Farage’s exit means UKIP can’t exploit the divisions in other parties
The British polity is now so fluid it would not be invulnerable to the blandishments of a nativist populist party like UKIPeditorials Updated: Jul 04, 2016 18:49 IST
The resignation of Nigel Farage as head of the UK Independence Party (Ukip) and the likely end of that party as a political force outwardly only seems to add to the turmoil that has engulfed the British political class since the Brexit referendum on June 23. Mr Farage’s party only had one seat in Parliament. However, it so successfully peddled its platform of opposing the European Union over its free labour mobility policy that it caused an internal rift within the dominant Conservative Party and led Prime Minister David Cameron to seek a disastrous referendum to settle the issue. Yet Mr Farage’s resignation indicates that the UKIP will not be around to take advantage of the leadership struggles that have now engulfed both the Conservative and Labour parties. This is just as well. The British polity is now so fluid it would not be invulnerable to the blandishments of a nativist populist party like UKIP.
The economic and political shock of Brexit could not come at a worse time given the fragility of the global economy. Britain was actually seen as a source of growth and stability in Europe and the West. What is needed is a political leadership in London seen as capable of renegotiating the country’s relationship with the EU in an orderly fashion, handle the divisions that have now been revealed within the British population and even with the two main parties, and carry out the policies needed to ensure the world’s fifth largest economy does not fall into severe recession.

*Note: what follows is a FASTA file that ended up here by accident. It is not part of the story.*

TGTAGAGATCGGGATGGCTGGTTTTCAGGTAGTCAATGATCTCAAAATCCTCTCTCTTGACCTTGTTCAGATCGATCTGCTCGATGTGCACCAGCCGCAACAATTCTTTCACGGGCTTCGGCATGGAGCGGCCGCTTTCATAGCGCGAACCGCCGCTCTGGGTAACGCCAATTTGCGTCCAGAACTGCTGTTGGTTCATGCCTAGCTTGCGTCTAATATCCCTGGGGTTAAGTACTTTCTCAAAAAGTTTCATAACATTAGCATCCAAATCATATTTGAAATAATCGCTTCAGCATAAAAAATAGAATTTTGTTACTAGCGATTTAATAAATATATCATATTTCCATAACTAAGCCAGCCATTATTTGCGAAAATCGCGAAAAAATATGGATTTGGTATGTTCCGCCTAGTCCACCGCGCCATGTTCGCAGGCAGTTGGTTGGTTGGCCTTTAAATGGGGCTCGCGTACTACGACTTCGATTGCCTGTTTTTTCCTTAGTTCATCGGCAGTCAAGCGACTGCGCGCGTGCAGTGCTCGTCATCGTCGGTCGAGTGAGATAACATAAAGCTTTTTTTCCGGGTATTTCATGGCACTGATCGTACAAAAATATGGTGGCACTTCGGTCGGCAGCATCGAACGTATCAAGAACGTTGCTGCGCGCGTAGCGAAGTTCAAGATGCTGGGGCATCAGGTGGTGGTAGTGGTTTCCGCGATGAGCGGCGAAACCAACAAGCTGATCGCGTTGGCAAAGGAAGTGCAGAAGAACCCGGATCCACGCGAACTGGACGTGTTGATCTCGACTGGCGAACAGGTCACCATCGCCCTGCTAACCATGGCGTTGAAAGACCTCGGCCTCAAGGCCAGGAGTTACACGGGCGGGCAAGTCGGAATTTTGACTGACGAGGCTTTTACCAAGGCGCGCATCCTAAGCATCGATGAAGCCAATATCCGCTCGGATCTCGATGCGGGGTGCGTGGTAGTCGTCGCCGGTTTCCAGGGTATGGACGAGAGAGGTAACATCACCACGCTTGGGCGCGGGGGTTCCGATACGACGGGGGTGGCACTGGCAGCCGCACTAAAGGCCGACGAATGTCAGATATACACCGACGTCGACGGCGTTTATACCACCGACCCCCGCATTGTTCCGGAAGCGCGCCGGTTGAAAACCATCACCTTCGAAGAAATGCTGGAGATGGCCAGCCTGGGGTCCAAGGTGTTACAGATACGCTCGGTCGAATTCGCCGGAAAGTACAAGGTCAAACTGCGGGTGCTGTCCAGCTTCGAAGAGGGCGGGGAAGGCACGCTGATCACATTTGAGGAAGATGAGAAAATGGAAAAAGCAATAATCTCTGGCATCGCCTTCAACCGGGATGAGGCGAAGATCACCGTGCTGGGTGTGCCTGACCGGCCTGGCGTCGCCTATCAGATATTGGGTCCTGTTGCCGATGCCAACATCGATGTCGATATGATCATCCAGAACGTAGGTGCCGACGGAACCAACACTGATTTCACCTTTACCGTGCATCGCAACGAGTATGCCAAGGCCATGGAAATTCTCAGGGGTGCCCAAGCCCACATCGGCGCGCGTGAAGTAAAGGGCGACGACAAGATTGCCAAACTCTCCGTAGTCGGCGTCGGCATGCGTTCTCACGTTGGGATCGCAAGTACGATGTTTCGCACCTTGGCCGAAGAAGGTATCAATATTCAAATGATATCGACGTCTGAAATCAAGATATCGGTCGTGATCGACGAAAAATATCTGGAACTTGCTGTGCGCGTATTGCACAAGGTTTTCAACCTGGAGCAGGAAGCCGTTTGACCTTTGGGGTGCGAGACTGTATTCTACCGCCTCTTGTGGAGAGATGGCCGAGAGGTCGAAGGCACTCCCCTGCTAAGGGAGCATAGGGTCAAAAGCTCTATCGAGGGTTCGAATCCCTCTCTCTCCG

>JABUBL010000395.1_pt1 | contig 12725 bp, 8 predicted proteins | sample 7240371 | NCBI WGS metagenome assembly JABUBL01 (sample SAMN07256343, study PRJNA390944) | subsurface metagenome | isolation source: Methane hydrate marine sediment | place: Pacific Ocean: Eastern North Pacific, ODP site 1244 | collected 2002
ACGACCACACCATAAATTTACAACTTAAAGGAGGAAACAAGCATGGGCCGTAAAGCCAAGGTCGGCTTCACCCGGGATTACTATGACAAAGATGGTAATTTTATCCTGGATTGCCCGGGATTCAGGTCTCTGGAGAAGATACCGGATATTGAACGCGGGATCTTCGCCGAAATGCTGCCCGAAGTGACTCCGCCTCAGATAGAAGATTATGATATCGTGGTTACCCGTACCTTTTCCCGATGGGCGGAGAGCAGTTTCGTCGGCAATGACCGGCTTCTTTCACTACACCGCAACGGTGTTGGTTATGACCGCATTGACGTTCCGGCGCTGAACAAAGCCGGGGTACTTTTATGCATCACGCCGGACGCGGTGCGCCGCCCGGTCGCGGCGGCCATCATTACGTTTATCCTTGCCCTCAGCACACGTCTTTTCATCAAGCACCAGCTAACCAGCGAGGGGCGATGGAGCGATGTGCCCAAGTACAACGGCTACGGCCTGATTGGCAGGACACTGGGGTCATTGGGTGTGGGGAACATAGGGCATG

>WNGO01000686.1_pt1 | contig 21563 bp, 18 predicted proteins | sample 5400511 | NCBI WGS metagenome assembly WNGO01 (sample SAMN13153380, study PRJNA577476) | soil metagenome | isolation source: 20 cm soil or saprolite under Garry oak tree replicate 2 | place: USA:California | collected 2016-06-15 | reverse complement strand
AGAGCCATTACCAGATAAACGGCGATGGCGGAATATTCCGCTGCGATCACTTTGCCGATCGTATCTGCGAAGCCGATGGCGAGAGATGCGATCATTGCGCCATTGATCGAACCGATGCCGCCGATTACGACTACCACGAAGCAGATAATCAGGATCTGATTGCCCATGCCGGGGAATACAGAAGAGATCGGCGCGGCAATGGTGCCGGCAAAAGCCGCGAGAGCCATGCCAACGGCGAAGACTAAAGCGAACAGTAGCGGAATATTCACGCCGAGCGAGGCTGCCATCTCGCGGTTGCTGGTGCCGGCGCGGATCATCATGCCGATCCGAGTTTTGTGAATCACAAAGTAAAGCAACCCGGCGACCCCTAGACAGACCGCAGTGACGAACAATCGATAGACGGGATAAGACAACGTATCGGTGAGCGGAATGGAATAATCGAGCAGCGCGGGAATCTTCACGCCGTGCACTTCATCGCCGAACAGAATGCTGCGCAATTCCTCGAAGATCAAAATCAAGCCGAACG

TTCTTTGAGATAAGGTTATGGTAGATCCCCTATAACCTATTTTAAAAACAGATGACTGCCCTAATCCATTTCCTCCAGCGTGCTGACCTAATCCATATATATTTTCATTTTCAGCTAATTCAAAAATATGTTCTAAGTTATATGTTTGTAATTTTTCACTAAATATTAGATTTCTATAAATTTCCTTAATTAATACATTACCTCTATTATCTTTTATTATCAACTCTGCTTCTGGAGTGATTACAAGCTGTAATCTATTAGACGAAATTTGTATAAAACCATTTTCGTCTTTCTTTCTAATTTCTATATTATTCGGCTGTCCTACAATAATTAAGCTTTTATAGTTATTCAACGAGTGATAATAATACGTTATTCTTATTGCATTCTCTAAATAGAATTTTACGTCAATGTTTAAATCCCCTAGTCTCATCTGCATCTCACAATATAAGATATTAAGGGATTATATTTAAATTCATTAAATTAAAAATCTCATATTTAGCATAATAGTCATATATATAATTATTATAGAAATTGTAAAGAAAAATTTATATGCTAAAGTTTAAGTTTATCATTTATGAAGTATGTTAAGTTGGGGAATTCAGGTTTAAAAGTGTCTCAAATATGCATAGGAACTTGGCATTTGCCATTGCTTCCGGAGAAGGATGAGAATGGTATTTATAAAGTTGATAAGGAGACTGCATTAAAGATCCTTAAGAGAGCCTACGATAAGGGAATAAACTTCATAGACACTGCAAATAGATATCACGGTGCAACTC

At present, there is little evidence of such a leadership emerging. The Conservative Party is in the process of choosing a new leader. Curiously the party may end up with a pro-EU leader again which does not bode well for party unity. The Labour Party is in no position to benefit as its leader, Jeremy Corbyn, has massively lost a vote of no confidence but refuses to step down. With Mr Farage gone, there is only one other third party, the Liberal Democrats — and they have promised to take Britain back into the EU. All this is not a surprise. The Brexit vote was ultimately less about the EU than a vote of confidence in the present British establishment. And the establishment lost. The Conservatives have a comfortable majority in Parliament. But if they continue to remain a party divided, the best option for Britain and the world would be to put the system to a national vote. This would clear the air on a number of things, including the present popular strength of the respective parties and the legitimacy of the government. Elections are what democracies do best and, once each party has sorted out its leadership issues, Britain should consider holding one.